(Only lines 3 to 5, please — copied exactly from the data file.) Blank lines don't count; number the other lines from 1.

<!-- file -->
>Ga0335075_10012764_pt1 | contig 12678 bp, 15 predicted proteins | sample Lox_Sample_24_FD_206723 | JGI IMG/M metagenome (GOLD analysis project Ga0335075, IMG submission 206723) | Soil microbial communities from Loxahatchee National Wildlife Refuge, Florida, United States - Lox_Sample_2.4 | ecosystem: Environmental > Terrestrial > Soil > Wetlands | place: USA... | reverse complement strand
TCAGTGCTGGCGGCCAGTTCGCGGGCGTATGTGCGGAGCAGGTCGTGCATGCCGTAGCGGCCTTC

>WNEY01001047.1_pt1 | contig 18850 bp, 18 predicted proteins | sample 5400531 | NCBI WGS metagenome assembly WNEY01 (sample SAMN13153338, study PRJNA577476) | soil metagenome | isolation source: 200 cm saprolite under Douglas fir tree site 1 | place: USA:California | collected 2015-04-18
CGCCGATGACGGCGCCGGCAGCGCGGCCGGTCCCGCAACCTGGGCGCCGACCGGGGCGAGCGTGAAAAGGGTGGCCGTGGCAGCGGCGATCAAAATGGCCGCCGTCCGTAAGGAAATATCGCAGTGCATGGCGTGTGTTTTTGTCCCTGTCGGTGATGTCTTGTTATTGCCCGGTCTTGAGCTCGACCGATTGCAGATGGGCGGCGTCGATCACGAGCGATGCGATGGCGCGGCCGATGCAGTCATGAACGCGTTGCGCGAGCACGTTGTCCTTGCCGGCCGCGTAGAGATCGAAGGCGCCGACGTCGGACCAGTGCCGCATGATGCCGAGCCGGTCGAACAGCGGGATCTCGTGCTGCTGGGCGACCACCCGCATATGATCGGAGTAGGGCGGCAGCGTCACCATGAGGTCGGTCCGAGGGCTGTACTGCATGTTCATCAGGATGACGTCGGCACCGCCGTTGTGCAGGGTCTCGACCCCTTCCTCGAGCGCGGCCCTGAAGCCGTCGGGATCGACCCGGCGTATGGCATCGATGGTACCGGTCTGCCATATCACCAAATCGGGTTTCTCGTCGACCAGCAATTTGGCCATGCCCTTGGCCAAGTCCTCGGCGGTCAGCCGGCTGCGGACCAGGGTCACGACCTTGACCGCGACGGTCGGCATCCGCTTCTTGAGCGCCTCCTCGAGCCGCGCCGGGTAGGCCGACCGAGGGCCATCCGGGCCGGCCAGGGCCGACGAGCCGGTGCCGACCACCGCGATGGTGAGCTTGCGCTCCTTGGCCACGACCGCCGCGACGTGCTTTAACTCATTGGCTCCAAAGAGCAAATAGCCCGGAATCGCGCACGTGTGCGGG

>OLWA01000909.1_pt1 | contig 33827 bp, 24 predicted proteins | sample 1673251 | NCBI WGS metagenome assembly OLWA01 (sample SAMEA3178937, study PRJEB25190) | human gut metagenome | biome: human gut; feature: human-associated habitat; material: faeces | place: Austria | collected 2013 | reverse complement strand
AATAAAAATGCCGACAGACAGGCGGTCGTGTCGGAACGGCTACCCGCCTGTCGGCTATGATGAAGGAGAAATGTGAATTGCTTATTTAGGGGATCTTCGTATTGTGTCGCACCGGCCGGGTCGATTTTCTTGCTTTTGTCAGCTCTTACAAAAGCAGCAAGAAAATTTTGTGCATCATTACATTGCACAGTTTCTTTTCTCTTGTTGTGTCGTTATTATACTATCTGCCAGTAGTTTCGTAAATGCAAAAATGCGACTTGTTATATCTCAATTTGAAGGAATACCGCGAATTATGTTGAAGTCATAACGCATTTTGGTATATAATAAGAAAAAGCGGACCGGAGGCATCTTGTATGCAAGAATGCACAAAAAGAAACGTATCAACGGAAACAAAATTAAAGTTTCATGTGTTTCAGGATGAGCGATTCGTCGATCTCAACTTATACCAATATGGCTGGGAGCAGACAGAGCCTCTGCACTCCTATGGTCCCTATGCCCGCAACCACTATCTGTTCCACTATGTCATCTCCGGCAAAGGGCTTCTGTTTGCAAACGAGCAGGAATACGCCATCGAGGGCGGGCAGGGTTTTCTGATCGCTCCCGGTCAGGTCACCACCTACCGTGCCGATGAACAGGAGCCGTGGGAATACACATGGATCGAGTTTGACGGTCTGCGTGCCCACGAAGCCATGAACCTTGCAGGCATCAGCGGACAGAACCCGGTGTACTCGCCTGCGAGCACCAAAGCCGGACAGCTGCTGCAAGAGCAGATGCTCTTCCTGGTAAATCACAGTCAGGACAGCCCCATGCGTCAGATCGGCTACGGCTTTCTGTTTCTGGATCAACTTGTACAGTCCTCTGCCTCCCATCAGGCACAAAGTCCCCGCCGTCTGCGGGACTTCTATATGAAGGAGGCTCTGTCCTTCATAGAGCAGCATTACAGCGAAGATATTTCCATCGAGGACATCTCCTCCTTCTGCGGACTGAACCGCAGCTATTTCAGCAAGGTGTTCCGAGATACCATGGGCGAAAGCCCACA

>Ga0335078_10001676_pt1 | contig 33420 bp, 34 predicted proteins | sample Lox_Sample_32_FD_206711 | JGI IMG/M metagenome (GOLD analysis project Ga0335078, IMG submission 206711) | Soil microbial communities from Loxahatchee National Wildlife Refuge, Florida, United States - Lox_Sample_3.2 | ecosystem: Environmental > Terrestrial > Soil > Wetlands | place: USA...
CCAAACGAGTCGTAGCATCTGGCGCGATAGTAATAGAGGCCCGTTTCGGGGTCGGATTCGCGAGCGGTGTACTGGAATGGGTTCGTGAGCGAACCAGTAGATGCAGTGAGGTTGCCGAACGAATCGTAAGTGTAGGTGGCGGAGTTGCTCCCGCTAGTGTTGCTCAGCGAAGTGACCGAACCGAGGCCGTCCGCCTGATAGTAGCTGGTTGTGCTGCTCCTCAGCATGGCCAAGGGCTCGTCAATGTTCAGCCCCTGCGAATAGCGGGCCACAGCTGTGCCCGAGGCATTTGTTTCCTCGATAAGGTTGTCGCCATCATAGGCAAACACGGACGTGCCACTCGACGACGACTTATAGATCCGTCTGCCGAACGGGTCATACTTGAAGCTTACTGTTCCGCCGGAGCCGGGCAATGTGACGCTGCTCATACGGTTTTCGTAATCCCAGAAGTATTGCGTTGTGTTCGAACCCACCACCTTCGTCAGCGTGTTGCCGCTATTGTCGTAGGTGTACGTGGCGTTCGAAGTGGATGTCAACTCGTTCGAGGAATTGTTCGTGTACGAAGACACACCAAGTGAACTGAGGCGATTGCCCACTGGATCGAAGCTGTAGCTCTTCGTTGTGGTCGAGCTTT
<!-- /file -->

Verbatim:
>WNEY01001047.1_pt1 | contig 18850 bp, 18 predicted proteins | sample 5400531 | NCBI WGS metagenome assembly WNEY01 (sample SAMN13153338, study PRJNA577476) | soil metagenome | isolation source: 200 cm saprolite under Douglas fir tree site 1 | place: USA:California | collected 2015-04-18
CGCCGATGACGGCGCCGGCAGCGCGGCCGGTCCCGCAACCTGGGCGCCGACCGGGGCGAGCGTGAAAAGGGTGGCCGTGGCAGCGGCGATCAAAATGGCCGCCGTCCGTAAGGAAATATCGCAGTGCATGGCGTGTGTTTTTGTCCCTGTCGGTGATGTCTTGTTATTGCCCGGTCTTGAGCTCGACCGATTGCAGATGGGCGGCGTCGATCACGAGCGATGCGATGGCGCGGCCGATGCAGTCATGAACGCGTTGCGCGAGCACGTTGTCCTTGCCGGCCGCGTAGAGATCGAAGGCGCCGACGTCGGACCAGTGCCGCATGATGCCGAGCCGGTCGAACAGCGGGATCTCGTGCTGCTGGGCGACCACCCGCATATGATCGGAGTAGGGCGGCAGCGTCACCATGAGGTCGGTCCGAGGGCTGTACTGCATGTTCATCAGGATGACGTCGGCACCGCCGTTGTGCAGGGTCTCGACCCCTTCCTCGAGCGCGGCCCTGAAGCCGTCGGGATCGACCCGGCGTATGGCATCGATGGTACCGGTCTGCCATATCACCAAATCGGGTTTCTCGTCGACCAGCAATTTGGCCATGCCCTTGGCCAAGTCCTCGGCGGTCAGCCGGCTGCGGACCAGGGTCACGACCTTGACCGCGACGGTCGGCATCCGCTTCTTGAGCGCCTCCTCGAGCCGCGCCGGGTAGGCCGACCGAGGGCCATCCGGGCCGGCCAGGGCCGACGAGCCGGTGCCGACCACCGCGATGGTGAGCTTGCGCTCCTTGGCCACGACCGCCGCGACGTGCTTTAACTCATTGGCTCCAAAGAGCAAATAGCCCGGAATCGCGCACGTGTGCGGG

>OLWA01000909.1_pt1 | contig 33827 bp, 24 predicted proteins | sample 1673251 | NCBI WGS metagenome assembly OLWA01 (sample SAMEA3178937, study PRJEB25190) | human gut metagenome | biome: human gut; feature: human-associated habitat; material: faeces | place: Austria | collected 2013 | reverse complement strand